Sustainability is all about using what you have instead of buying what you don't really need. But if having a pretty metal straw or a sleek insulated tumbler is what encourages you to stick to regular eco-friendly habits, then we say go for it.
Even better, if those meaningful purchases support local communities and worthy causes, you'll wind up doing good in more ways than one.
1. Squeaky Clean Kids
Founded by three doctors who have seen hundreds of consistently sick children from underprivileged families all over the country, Squeaky Clean Kids runs outreach programs to make good hygiene accessible to those left unprotected from infectious yet preventable diseases.
Along with organic soap bars that target common skin concerns like dryness or eczema, they also offer shampoo and conditioner bars.
Every purchase of these means that a bar of soap is given to a child in need. Part of the profits from their sales also fund their regular good hygiene awareness campaigns in underserved communities.
Their shampoo bars come in three well-loved variants: Shea and Cocoa Butter, Activated Charcoal, and Rose Ylang-Ylang. Their conditioner bar is made of activated charcoal, VCO, olive oil, cocoa butter, shea butter, peppermint and tea tree oil.
2. Outcome Zero
was founded with the mission of providing sustainable yet affordable alternatives to reduce single-use plastic packaging that often come with the 'tingi' culture of the Philippines.
They offer 10g package-free soap bars with ingredients like calamansi and adlai locally-sourced from farming communities. They also have bamboo straws sourced from farmers in Palawan, helping support at least two families part of their supply chain.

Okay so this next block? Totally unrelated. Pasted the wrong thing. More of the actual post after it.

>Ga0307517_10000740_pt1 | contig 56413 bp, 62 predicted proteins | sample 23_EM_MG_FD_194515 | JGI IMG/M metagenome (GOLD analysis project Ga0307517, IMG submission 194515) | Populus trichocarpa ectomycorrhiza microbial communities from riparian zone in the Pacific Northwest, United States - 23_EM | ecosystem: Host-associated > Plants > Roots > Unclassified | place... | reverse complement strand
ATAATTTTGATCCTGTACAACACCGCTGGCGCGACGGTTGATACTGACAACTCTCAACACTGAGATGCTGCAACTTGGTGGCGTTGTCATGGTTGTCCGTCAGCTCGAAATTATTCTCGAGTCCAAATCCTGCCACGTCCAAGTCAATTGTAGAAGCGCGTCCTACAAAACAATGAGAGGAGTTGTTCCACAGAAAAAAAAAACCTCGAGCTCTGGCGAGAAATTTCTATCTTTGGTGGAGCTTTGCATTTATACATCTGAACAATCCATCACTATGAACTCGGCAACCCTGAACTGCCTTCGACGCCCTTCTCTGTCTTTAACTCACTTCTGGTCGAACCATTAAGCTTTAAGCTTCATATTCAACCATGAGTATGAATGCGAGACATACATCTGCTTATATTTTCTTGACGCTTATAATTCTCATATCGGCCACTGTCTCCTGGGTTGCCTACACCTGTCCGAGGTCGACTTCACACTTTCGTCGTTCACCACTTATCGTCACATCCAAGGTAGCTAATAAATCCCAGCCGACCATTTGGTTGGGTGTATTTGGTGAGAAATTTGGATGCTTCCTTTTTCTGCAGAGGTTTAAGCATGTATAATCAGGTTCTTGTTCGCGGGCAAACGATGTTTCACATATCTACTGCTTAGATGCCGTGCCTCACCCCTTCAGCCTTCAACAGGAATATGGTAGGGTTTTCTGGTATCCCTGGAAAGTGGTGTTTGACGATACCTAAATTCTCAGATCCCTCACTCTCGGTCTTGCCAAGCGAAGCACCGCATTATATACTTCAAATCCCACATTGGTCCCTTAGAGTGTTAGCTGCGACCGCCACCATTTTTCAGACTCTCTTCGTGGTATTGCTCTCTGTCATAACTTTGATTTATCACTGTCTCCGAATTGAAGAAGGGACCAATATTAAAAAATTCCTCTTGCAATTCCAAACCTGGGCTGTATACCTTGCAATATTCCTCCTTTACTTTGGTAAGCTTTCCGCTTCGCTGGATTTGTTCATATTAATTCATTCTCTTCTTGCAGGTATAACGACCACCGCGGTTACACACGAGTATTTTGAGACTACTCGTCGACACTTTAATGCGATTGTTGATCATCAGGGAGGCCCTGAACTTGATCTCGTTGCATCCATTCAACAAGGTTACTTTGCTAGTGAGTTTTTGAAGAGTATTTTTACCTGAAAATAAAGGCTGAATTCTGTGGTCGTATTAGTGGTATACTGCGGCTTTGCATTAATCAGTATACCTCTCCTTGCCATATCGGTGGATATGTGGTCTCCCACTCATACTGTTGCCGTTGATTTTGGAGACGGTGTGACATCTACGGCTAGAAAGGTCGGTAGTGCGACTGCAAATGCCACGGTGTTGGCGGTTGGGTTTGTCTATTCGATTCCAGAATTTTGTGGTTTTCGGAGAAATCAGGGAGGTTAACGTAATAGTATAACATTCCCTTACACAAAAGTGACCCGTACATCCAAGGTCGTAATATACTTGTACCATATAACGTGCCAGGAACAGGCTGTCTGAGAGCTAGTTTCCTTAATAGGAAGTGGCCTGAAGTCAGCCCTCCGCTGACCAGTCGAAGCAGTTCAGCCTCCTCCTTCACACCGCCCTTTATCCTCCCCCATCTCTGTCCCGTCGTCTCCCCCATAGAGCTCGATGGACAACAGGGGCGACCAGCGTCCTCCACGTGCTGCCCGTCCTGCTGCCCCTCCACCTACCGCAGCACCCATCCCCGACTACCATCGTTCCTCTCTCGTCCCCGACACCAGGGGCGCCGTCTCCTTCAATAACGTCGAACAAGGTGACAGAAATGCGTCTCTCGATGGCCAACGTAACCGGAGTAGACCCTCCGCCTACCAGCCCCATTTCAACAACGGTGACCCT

Their charcoal bamboo toothbrushes are made with with mixed PBT and charcoal fibre bristles. PBT or Polybutylene Terephthalate is a thermoplastic that can be recycled.
Even better, the handles are carefully hand painted with vegan and eco-friendly soy paint to help protect accumulated water at the bottom of your holder from damaging the handles.
3. Messy Bessy
Messy Bessy was established in 2007 with the main purpose of providing education, employment and rehabilitation for at-risk (formerly abused, trafficked, incarcerated impoverished) young adults. It does this by producing a line of natural, biodegradable, non-toxic household and personal care items.
Most of their best-selling products such as the Minty Orange Surface Cleaner
, Glass Cleaner, Roach Repellent Spray, Laundry Detergent, and body wash variants are sold in large refill bottles of 2-4L to encourage bulk purchases and cut down on plastic waste.
Messy Bessy also has industrial cleaning solutions at 20L containers for companies or refilling stations, one of which has already been set up in Powerplant Mall.
Every purchase has a direct social impact to the scholars of its HOUSE (Helping Ourselves Through Sustainable Enterprises) Foundation, such as college class units, hours of group therapy, or even rides to school.
4. The Bamboo Company
The Bamboo Company carries a variety of eco-friendly products designed to encourage people to lessen their "plastic footprint."
Part of the proceeds from their sales are donated to Balyena.org.ph
, which helps in the preservation and protection of marine life.
5. Human Heart Nature
As one of the pioneering social enterprises in the country, Human Heart Nature
has been blazing a trail for socially-conscious consumers and businesses alike. It sources raw materials like coconut oil and lemongrass at above-market prices from rural low-income communities to produce natural cruelty-free beauty and personal care products.
One of their recent campaigns "1 Liter, Less Litter" involves upsizing to 1L refill-sized bottles
for their dishwashing liquid, shampoo, conditioner, and baby bottle cleaner. Not only are the bottles 100% recyclable but they are also made with up to 72% less plastic.
Human Heart Nature also has refilling stations for its home care products as well.
Indeed, sustainability and social impact often go hand in hand. Not only are you doing good for the planet, but you can also do good for communities and causes when you go the extra mile in learning about where products are sourced, how they're made, and who are the people behind these lovingly-made items.